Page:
Exclusive first look: Madison Street becomes TAG Burger Bar beginning tomorrow
In April of last year, Troy Guard, owner of TAG and TAG Raw Bar in Larimer Square, became an operating partner of Madison Street, a Congress Park neighborhood restaurant and lounge that Joe Vostrejs, COO of Larimer Associates, took over in the fall of 2010. The space, a former Dominos Pizza, didn't come easy, thanks to a vocal minority who, incredulously, were concerned that a new joint from one of the most successful restaurant groups in town -- a restaurant that would replace a big-name lackluster chain -- would somehow sully the vibrant enclave that already thrives with merchants, bars and restaurants.
Not surprisingly, Vostrejs and his team prevailed, and Madison Street quickly found its niche, offering a relaxed oasis in which to grab a burger and a beer with friends. And the burgers, which Vostrejs described as "killer" when I interviewed him last year, took off, in part thanks to Guard, who, despite his Asian focus at TAG and TAG Raw Bar, makes some of the best burgers in the city, including ones that defy tradition; his kangaroo burger, for example, is in a league of its own.
And Vostrejs and Guard, who have been around the block enough times to know what diners want in their bellies, came to the conclusion that the Congress Park 'hood liked burgers, and last month, they made the decision to transition from Madison Street to TAG Burger Bar, which will debut tomorrow. "Madison Street was doing great," says Guard, "but the investors and I looked at what was selling, and what was selling the most was burgers, so we wanted to concentrate on what our guests wanted -- plus I've always wanted to do a burger joint," he adds.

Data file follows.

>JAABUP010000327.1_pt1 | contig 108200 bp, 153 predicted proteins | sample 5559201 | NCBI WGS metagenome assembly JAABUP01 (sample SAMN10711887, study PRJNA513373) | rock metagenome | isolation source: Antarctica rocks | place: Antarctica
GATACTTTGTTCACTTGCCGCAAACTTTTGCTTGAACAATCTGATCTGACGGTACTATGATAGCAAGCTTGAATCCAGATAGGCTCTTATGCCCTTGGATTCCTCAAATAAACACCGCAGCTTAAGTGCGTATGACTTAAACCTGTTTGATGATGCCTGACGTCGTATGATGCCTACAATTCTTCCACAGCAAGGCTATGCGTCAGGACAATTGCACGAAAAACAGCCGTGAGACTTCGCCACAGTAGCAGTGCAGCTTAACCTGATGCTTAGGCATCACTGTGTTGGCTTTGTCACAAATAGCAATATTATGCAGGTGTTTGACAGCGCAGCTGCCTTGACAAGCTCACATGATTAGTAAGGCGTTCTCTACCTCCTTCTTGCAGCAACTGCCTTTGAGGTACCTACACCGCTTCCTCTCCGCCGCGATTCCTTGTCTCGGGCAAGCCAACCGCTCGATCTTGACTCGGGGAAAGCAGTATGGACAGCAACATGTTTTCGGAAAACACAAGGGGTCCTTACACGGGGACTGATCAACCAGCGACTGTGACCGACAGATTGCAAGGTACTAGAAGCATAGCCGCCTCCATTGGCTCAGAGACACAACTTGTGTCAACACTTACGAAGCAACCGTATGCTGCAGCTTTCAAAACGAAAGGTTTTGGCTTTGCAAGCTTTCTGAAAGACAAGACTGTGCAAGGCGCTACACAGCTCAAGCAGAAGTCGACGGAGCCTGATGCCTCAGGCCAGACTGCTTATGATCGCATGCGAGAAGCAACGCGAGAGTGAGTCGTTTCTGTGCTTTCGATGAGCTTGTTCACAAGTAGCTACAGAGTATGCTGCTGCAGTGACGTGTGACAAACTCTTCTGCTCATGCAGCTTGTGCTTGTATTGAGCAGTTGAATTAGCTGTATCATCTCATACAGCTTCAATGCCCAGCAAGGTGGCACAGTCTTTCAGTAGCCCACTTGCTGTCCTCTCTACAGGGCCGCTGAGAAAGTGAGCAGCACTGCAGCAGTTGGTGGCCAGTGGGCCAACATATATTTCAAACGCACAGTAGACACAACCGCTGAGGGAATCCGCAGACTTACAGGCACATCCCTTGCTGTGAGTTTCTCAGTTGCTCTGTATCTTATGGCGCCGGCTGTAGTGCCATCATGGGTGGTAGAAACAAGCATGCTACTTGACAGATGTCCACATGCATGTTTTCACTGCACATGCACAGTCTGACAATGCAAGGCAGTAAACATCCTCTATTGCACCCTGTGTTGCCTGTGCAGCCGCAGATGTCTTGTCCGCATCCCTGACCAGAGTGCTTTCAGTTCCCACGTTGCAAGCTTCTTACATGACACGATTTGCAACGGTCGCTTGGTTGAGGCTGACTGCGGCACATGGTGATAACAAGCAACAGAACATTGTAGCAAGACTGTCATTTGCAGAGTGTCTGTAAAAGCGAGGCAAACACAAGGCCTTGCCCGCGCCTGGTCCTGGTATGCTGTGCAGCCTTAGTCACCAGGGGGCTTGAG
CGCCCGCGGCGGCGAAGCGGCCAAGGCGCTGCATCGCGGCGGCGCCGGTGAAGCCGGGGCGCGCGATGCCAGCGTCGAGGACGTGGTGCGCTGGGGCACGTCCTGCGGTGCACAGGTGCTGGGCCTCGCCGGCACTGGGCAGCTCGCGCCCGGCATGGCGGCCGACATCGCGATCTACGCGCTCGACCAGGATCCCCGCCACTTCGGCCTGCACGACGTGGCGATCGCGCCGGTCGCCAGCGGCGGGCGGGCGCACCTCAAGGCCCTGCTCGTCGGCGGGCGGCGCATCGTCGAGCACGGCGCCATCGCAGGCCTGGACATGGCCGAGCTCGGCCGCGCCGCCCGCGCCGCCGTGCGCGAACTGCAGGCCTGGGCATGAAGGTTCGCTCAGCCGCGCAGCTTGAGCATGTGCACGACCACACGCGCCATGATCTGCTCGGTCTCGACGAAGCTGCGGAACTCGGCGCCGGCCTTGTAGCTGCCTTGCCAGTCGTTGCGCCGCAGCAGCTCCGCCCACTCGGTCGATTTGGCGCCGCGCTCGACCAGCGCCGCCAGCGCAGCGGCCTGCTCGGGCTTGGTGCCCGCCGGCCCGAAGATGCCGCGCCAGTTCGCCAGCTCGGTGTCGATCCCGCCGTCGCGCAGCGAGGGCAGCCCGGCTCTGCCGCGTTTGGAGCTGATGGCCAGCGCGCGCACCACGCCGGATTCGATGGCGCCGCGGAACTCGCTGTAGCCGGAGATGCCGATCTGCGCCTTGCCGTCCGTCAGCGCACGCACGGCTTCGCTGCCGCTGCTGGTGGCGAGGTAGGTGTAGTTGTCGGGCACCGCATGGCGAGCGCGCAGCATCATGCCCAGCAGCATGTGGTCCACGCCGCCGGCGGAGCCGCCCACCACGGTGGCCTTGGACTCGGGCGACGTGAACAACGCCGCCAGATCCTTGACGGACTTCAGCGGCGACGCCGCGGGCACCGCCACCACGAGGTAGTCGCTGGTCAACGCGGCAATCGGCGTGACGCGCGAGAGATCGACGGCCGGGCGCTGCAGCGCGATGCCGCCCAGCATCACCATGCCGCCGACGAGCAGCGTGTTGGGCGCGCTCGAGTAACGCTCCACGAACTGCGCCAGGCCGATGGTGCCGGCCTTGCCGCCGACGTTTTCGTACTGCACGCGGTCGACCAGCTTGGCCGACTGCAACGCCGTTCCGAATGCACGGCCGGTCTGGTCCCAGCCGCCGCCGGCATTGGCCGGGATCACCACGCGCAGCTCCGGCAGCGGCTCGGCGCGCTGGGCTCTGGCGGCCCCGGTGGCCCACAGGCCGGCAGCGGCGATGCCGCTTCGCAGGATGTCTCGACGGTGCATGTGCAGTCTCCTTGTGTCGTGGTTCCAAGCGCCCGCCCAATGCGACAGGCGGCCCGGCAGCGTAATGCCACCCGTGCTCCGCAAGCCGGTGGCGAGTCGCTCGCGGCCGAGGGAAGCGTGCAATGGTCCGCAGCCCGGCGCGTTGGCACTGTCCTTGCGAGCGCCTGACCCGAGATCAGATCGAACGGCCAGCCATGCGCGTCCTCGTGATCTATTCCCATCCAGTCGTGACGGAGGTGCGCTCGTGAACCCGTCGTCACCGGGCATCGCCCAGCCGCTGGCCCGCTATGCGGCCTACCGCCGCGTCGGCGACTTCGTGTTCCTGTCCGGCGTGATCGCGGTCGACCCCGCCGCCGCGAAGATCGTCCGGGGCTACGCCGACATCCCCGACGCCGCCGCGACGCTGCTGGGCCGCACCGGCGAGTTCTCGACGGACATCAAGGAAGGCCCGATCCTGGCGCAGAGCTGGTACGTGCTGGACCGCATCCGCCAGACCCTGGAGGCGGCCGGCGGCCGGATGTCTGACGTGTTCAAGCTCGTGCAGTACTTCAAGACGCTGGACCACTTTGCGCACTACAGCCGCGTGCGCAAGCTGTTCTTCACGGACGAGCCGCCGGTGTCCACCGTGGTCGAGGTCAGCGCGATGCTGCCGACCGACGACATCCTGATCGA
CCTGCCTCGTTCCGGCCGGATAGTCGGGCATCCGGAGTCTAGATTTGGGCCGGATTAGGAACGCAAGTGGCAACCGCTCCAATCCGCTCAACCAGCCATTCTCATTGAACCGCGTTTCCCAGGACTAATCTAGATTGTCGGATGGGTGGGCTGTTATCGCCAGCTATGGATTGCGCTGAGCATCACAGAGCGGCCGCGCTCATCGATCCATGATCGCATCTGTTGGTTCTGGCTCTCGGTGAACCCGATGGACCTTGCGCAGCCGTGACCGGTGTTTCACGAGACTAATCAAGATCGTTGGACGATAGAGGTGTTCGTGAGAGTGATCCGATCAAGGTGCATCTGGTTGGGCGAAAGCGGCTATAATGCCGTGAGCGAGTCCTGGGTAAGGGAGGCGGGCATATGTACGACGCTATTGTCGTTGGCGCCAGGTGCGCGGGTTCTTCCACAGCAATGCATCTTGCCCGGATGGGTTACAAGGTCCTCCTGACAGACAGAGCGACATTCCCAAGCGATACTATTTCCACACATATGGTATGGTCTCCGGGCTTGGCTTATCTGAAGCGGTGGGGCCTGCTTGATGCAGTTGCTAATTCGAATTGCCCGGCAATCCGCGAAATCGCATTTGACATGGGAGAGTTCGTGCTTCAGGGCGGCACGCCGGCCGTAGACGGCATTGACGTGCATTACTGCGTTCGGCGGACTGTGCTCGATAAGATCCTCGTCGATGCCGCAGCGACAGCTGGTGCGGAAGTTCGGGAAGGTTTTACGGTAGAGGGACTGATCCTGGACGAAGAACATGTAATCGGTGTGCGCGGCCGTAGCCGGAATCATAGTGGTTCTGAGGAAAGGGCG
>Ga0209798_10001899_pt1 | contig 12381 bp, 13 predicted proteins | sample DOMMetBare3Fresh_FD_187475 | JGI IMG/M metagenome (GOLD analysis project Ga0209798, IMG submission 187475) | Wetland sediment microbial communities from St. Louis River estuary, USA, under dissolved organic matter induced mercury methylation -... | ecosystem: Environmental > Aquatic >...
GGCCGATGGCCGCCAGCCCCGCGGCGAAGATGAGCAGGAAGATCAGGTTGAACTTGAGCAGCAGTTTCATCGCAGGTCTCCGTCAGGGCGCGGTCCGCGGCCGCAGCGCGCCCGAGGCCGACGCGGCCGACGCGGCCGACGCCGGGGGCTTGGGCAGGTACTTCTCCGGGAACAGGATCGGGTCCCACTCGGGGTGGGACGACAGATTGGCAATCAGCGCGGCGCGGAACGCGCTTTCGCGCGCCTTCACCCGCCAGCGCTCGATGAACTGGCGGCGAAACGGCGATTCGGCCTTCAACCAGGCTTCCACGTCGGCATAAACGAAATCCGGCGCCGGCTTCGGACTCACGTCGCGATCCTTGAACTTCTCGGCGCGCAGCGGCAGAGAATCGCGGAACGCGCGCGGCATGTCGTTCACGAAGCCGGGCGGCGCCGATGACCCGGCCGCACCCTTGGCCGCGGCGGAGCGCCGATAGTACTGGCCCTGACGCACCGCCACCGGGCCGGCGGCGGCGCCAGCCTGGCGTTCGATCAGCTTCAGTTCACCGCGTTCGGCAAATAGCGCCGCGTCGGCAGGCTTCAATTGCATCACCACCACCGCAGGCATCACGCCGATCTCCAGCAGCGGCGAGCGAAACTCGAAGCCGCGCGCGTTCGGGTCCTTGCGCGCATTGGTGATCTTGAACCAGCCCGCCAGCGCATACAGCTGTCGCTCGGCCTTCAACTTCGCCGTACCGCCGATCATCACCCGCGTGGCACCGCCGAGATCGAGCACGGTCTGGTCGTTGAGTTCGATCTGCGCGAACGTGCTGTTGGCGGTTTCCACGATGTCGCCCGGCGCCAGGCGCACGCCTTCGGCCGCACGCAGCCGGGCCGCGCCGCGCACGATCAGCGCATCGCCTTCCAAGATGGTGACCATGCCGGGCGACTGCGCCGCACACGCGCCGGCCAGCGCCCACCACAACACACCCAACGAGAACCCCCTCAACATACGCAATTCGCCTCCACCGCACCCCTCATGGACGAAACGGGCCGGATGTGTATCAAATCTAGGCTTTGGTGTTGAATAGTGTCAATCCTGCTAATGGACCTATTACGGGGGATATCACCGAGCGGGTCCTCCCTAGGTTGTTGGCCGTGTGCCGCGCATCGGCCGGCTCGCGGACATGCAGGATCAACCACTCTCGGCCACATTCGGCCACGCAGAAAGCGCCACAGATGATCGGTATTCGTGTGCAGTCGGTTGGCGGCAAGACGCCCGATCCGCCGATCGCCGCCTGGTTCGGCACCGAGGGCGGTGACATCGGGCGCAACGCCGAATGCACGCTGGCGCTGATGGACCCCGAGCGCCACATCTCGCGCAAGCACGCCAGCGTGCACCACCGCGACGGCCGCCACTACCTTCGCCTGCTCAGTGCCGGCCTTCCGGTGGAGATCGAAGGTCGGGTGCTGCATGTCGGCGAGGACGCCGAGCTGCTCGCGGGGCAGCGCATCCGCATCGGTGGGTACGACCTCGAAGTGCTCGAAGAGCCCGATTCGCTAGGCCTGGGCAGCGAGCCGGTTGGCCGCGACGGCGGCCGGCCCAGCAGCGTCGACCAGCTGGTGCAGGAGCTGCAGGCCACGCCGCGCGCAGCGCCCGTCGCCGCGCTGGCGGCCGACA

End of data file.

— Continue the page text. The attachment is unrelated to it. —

But this isn't your run-of-the-mill meat market. The burgers -- classic beef, lamb, bison, turkey, housemade veggie or Skuna Bay salmon -- are served with either a Bluepoint Bakery bun or naked, with butter lettuce, and they're topped with everything from burrata to green papaya slaw. And the classic beef burger is a proprietary blend of brisket, chuck and short rib created exclusively for the restaurant.
But it's the Andrew Jackson burger -- a showstopper that arrives crowned with house-cured pork belly, a fried egg, truffled aioli mustard-vinegar slaw, bone-marrow salt and crisp chicken skin -- that will undoubtedly turn heads. Leave it to Guard, who's renowned for thinking way beyond the ordinary, to create something extraordinary, and vegetarians might say the same thing about the meatless burger, an offbeat -- and delicious -- blend of chick peas, edamame beans, red onions, oregano, tahini and quinoa that may even persuade carnivores to forgo meat, at least temporarily.
And he didn't stop there: The menu also boasts baked potatoes, which you can get traditionally "loaded" or topped with the same ingredients that crown the burgers. There's the "Godzilla," for example, a combination of teriyaki sauce, shiitake mushrooms, crisped tempura flakes and smoked kewpi, or the "Ménage à trois" with Gruyere, French onion soup "onions" and Grey Poupon. Essentially, "you pick your protein, your packaging -- bun or lettuce -- and your style, which can also be loaded on a burger or a baked potato," says Guard, whose menu also includes house-brined pickles, housemade kimchi and several variations of fries, one of which comes strewn with Cheez Whiz and pico de gallo.